HSewell 5:27 pm 16 Feb 17

What a grim catalogue of complaints: compared to any other Australian city, Canberra is a joy to arrive in. So what does the article actually object to?

(1) The article objects to an advertisement at the airport featuring a fighter jet. Advertisements are quite common in airports in 2017, are they not? Even so, what about the vivid public art on display throughout the airport?
(2) The article objects to the (temporary) construction work underway on Northbourne Avenue. Is the author seriously suggesting that no construction work be done anywhere that a tourist might see it? Perhaps only by night?
(3) The article objects to the decision to move the visitors centre away from the construction work that the article previously objected to. Should it have stayed amidst the construction work?
(4) The article rehearses the tired parochial-NIMBY objections to the container village (which is temporary).
(5) The article objects to concrete walkways around the Lake. It is a strange tourist indeed who would be *discouraged* from visiting a Lake by the existence of easy ways to access the Lake.

What a NIMBY good-old-days article.

LadyxBec 5:06 pm 16 Feb 17

GCS14 said :

Have you never entered another city before? Sydney is downright boring. Melbourne has an interesting entrance (via the hume) but that doesn’t stop the surrounding area being completely swamped by cookie cutter McMansions with no vegetation. And then the McMansions give way to industrial land. Not exactly inspiring. And honestly, complaining about northbourne, which will be a short term issue while the LR is being built.

Agreed! Both throughout Australia and internationally, city enterances are nothing to write home about.

Doesn’t anyone else remember the 5 year saga of Sydney widening the Hume before it turns into the M5/M7? That was awful, but it passed and so will the light rail construction.

GCS14 10:11 am 16 Feb 17

Have you never entered another city before? Sydney is downright boring. Melbourne has an interesting entrance (via the hume) but that doesn’t stop the surrounding area being completely swamped by cookie cutter McMansions with no vegetation. And then the McMansions give way to industrial land. Not exactly inspiring. And honestly, complaining about northbourne, which will be a short term issue while the LR is being built.

wildturkeycanoe 10:17 pm 15 Feb 17

Once the CSIRO site is sold off to developers, the Barton Highway entrance to Canberra will be an eyesore for years to come. If future designs are anything along the lines of the slum-like spattering called Crace, people might think they’ve entered Mogadishu, not the capital of Australia.
Needless to say, the single lane crawl from Murrumbateman will have already given tourists a less than pleasant introduction to Canberra. BTW, I still haven’t got a pamphlet in the mail on how to navigate the new roundabout, which can easily lead interstate drivers to wonder what kind of clown is in charge here.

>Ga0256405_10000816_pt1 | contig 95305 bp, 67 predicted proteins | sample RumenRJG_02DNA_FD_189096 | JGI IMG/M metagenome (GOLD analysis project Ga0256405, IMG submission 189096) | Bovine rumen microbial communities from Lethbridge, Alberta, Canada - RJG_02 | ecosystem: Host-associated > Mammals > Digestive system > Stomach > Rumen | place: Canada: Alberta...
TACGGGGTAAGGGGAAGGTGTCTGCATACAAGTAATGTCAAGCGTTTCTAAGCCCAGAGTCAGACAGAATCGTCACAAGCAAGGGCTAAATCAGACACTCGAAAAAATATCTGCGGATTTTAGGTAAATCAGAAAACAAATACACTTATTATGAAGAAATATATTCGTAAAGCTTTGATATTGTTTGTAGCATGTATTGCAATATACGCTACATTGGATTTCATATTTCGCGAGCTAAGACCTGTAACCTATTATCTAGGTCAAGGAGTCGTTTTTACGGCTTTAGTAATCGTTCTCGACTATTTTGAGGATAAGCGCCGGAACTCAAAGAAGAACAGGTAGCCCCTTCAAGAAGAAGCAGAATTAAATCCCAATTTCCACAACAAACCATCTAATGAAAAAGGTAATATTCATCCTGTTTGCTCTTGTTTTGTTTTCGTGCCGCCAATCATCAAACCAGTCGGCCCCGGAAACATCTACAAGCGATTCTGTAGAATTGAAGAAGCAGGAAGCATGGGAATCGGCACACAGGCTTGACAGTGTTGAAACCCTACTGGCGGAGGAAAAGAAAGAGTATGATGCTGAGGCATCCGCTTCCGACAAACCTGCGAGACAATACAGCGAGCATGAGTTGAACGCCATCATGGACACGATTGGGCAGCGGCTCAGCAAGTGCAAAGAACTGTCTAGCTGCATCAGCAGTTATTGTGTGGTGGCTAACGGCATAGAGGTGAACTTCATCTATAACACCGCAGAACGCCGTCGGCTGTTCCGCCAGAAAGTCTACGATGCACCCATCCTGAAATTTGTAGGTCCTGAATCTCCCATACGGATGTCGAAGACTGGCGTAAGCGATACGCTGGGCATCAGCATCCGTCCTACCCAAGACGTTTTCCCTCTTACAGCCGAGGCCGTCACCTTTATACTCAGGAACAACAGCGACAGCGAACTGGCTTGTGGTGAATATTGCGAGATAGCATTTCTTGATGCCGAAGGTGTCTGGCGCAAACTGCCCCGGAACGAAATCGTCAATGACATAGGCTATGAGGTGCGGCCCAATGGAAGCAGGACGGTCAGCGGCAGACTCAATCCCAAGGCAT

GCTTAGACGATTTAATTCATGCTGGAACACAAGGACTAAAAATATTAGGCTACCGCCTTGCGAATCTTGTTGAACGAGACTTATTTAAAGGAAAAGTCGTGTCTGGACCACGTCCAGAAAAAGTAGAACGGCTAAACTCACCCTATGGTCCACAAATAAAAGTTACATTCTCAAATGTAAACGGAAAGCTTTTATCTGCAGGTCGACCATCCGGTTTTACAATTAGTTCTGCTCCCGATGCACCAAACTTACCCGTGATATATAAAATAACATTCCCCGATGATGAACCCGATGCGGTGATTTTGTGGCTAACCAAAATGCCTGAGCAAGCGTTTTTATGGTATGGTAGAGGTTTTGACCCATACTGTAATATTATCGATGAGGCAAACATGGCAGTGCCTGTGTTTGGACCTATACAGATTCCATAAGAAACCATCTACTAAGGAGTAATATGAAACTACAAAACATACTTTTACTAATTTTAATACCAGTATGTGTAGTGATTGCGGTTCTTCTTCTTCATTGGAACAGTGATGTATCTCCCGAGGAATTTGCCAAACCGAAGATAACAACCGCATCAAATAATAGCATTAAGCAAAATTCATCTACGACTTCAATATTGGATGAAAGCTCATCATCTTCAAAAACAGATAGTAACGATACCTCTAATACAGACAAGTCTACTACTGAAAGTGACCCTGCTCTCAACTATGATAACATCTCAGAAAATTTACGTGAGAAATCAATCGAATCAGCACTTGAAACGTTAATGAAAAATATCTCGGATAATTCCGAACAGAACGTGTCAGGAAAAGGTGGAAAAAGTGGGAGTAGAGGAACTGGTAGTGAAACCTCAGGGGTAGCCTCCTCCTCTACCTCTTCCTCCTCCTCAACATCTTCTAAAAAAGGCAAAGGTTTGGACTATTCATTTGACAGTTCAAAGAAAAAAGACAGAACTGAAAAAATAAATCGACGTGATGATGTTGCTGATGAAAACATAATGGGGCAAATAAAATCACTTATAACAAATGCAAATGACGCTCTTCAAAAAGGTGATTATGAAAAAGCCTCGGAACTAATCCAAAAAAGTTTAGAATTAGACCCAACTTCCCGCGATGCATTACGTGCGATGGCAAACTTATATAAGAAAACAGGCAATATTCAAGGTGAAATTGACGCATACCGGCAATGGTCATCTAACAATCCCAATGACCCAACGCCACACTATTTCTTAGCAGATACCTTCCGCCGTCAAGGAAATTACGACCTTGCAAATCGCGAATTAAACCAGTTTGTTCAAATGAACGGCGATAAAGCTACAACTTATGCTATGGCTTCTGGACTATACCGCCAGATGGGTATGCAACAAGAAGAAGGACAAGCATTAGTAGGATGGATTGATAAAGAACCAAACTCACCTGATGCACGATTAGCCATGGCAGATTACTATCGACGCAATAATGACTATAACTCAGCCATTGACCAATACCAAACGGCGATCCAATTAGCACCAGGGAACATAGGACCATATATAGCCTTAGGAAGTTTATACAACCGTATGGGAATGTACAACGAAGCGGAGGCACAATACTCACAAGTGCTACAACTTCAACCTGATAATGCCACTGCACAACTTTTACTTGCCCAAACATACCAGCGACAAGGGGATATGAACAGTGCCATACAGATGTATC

The last time I drove back on the Federal Highway, I didn’t even notice the welcome to Canberra sign. Looking at Streetview I can see a plain white sign establishing the transition from N.S.W to A.C.T, then a plain white recognition of the native land owners and something about Nara, Beijing and Dili [How many sisters does a city need?]. The final few kilometers into Canberra you are repeatedly warned about the voluntary contribution scheme [speed camera] before finally again being shown in plain white signage that you are in North Canberra. Those repeated warnings about speed cameras on the entryways to our city aren’t exactly inviting, more like a warning that “Big brother” is watching and you’d better behave yourself. I didn’t even notice the new rusty steel welcome signs recently erected, so they can’t be that attention grabbing.

JC 9:25 pm 15 Feb 17

Maryann Mussared said :

miz said :

Great points – you should also check out that other major entrance road into the ACT, the Monaro Highway – now even more industrial, plus the tip. Yay.

Am I the only person who has noticed the ACT Government is ‘retro-fitting’ direct access into IKEA off the Majura Parkway? Pathetic oversight.

And what about the woeful ommission of an on-ramp to the northbound Majura Parkway from east-bound Parkes Way.

Just who are we employing in this government to come up with workable strategies for the future that avoid the need for ‘duplication’ in just about every project planned? The only argument pro duplication is duplicating the Barton Highway…. Can someone please just put their mind to sorting out this particular mess?

Umm two points. There is history around the IKEA exit can I suggest you look it up. Revolves around the airport and funding of the exit.